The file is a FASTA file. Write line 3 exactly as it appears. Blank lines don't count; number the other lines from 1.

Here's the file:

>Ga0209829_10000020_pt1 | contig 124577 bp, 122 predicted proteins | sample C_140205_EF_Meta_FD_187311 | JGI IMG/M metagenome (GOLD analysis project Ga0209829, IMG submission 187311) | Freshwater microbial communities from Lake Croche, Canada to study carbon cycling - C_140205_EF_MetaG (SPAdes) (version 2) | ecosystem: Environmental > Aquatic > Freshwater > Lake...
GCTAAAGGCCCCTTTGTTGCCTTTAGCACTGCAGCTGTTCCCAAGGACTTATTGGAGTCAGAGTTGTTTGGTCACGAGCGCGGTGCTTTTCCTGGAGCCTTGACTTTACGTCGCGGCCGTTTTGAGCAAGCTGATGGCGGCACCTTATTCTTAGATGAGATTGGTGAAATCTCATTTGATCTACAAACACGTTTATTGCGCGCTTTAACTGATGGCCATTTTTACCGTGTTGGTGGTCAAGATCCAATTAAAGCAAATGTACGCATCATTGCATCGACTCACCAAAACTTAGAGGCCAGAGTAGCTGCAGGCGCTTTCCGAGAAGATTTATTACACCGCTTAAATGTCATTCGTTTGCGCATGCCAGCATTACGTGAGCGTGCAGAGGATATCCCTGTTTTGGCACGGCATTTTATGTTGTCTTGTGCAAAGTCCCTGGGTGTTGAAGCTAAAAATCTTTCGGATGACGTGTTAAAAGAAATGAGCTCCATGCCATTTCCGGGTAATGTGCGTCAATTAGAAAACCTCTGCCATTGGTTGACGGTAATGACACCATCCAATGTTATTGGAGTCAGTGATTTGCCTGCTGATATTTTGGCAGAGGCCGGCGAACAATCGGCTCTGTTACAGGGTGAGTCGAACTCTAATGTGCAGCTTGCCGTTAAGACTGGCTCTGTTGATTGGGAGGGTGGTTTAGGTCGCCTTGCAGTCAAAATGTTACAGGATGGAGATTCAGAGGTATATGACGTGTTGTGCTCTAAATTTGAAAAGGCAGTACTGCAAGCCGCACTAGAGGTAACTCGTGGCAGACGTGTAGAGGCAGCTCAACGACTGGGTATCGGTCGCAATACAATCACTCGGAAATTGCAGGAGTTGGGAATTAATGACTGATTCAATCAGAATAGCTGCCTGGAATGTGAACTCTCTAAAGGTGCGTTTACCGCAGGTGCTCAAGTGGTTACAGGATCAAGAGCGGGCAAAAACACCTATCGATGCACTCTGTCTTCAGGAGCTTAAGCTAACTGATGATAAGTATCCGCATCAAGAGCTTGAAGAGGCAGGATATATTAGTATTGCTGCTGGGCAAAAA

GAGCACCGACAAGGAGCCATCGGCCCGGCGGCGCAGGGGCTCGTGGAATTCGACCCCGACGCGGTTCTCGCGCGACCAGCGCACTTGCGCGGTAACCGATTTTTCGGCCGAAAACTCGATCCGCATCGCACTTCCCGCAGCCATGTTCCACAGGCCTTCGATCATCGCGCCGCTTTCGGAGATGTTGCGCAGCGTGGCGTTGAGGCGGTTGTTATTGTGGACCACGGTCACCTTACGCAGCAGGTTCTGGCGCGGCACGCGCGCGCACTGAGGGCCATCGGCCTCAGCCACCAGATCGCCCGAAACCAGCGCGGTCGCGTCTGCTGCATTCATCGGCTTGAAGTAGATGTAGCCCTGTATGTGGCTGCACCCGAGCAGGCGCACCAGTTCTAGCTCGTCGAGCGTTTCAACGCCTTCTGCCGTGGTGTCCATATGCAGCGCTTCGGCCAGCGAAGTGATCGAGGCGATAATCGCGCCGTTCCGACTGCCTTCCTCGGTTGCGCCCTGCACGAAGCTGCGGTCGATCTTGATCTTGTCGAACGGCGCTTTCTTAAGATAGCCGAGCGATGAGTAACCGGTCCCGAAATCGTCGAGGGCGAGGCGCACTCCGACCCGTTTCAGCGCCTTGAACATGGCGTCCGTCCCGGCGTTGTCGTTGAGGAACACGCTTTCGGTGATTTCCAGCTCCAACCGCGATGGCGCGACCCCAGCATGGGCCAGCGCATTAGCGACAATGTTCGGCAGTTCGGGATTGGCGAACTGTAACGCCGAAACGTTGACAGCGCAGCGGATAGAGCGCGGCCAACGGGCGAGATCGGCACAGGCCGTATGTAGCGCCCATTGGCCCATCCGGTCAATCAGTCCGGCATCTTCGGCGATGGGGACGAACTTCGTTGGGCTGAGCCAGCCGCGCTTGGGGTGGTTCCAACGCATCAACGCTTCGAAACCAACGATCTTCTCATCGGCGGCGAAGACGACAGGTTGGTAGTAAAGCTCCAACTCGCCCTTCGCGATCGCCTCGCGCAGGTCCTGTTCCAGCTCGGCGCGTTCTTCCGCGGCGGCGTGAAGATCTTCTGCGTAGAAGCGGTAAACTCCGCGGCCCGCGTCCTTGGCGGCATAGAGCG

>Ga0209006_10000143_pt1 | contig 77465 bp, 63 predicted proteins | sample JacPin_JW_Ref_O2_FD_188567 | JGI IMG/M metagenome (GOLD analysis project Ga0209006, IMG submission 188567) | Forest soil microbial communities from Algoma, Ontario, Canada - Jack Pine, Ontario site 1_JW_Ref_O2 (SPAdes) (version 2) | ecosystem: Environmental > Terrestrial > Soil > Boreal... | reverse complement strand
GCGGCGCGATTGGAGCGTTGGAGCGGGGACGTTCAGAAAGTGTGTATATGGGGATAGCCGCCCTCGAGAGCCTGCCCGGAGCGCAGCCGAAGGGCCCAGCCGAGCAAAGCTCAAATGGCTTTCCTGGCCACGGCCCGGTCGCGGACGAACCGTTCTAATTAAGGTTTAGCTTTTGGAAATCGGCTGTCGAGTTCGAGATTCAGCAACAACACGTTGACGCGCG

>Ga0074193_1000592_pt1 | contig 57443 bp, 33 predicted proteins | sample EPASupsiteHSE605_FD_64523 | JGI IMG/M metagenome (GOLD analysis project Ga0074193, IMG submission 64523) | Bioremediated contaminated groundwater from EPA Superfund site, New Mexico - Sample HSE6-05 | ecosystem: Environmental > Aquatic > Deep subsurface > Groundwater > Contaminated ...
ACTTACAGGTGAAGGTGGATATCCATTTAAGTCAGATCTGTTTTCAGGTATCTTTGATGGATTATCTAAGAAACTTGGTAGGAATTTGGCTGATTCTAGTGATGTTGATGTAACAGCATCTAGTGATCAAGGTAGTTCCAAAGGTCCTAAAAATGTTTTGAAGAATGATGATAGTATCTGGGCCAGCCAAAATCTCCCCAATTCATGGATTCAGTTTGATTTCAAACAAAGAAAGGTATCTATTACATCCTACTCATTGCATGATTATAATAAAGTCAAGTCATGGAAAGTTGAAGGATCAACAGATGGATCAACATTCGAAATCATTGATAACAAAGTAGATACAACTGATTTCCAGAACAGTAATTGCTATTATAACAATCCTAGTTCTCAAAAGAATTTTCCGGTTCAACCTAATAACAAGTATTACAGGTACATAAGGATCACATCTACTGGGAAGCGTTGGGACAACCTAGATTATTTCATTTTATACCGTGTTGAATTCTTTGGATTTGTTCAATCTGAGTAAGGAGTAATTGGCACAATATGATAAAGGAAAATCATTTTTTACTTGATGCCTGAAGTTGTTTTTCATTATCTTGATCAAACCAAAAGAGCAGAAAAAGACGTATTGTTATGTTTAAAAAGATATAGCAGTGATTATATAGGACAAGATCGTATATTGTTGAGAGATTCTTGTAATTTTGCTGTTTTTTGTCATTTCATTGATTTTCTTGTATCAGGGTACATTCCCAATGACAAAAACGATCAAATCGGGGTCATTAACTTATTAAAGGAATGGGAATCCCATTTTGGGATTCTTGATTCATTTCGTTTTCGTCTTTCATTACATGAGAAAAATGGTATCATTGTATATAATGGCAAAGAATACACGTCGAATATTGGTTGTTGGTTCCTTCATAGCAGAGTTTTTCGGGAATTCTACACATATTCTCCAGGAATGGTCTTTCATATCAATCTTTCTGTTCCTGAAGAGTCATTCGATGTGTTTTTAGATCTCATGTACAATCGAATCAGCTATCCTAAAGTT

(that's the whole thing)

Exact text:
GAGCACCGACAAGGAGCCATCGGCCCGGCGGCGCAGGGGCTCGTGGAATTCGACCCCGACGCGGTTCTCGCGCGACCAGCGCACTTGCGCGGTAACCGATTTTTCGGCCGAAAACTCGATCCGCATCGCACTTCCCGCAGCCATGTTCCACAGGCCTTCGATCATCGCGCCGCTTTCGGAGATGTTGCGCAGCGTGGCGTTGAGGCGGTTGTTATTGTGGACCACGGTCACCTTACGCAGCAGGTTCTGGCGCGGCACGCGCGCGCACTGAGGGCCATCGGCCTCAGCCACCAGATCGCCCGAAACCAGCGCGGTCGCGTCTGCTGCATTCATCGGCTTGAAGTAGATGTAGCCCTGTATGTGGCTGCACCCGAGCAGGCGCACCAGTTCTAGCTCGTCGAGCGTTTCAACGCCTTCTGCCGTGGTGTCCATATGCAGCGCTTCGGCCAGCGAAGTGATCGAGGCGATAATCGCGCCGTTCCGACTGCCTTCCTCGGTTGCGCCCTGCACGAAGCTGCGGTCGATCTTGATCTTGTCGAACGGCGCTTTCTTAAGATAGCCGAGCGATGAGTAACCGGTCCCGAAATCGTCGAGGGCGAGGCGCACTCCGACCCGTTTCAGCGCCTTGAACATGGCGTCCGTCCCGGCGTTGTCGTTGAGGAACACGCTTTCGGTGATTTCCAGCTCCAACCGCGATGGCGCGACCCCAGCATGGGCCAGCGCATTAGCGACAATGTTCGGCAGTTCGGGATTGGCGAACTGTAACGCCGAAACGTTGACAGCGCAGCGGATAGAGCGCGGCCAACGGGCGAGATCGGCACAGGCCGTATGTAGCGCCCATTGGCCCATCCGGTCAATCAGTCCGGCATCTTCGGCGATGGGGACGAACTTCGTTGGGCTGAGCCAGCCGCGCTTGGGGTGGTTCCAACGCATCAACGCTTCGAAACCAACGATCTTCTCATCGGCGGCGAAGACGACAGGTTGGTAGTAAAGCTCCAACTCGCCCTTCGCGATCGCCTCGCGCAGGTCCTGTTCCAGCTCGGCGCGTTCTTCCGCGGCGGCGTGAAGATCTTCTGCGTAGAAGCGGTAAACTCCGCGGCCCGCGTCCTTGGCGGCATAGAGCG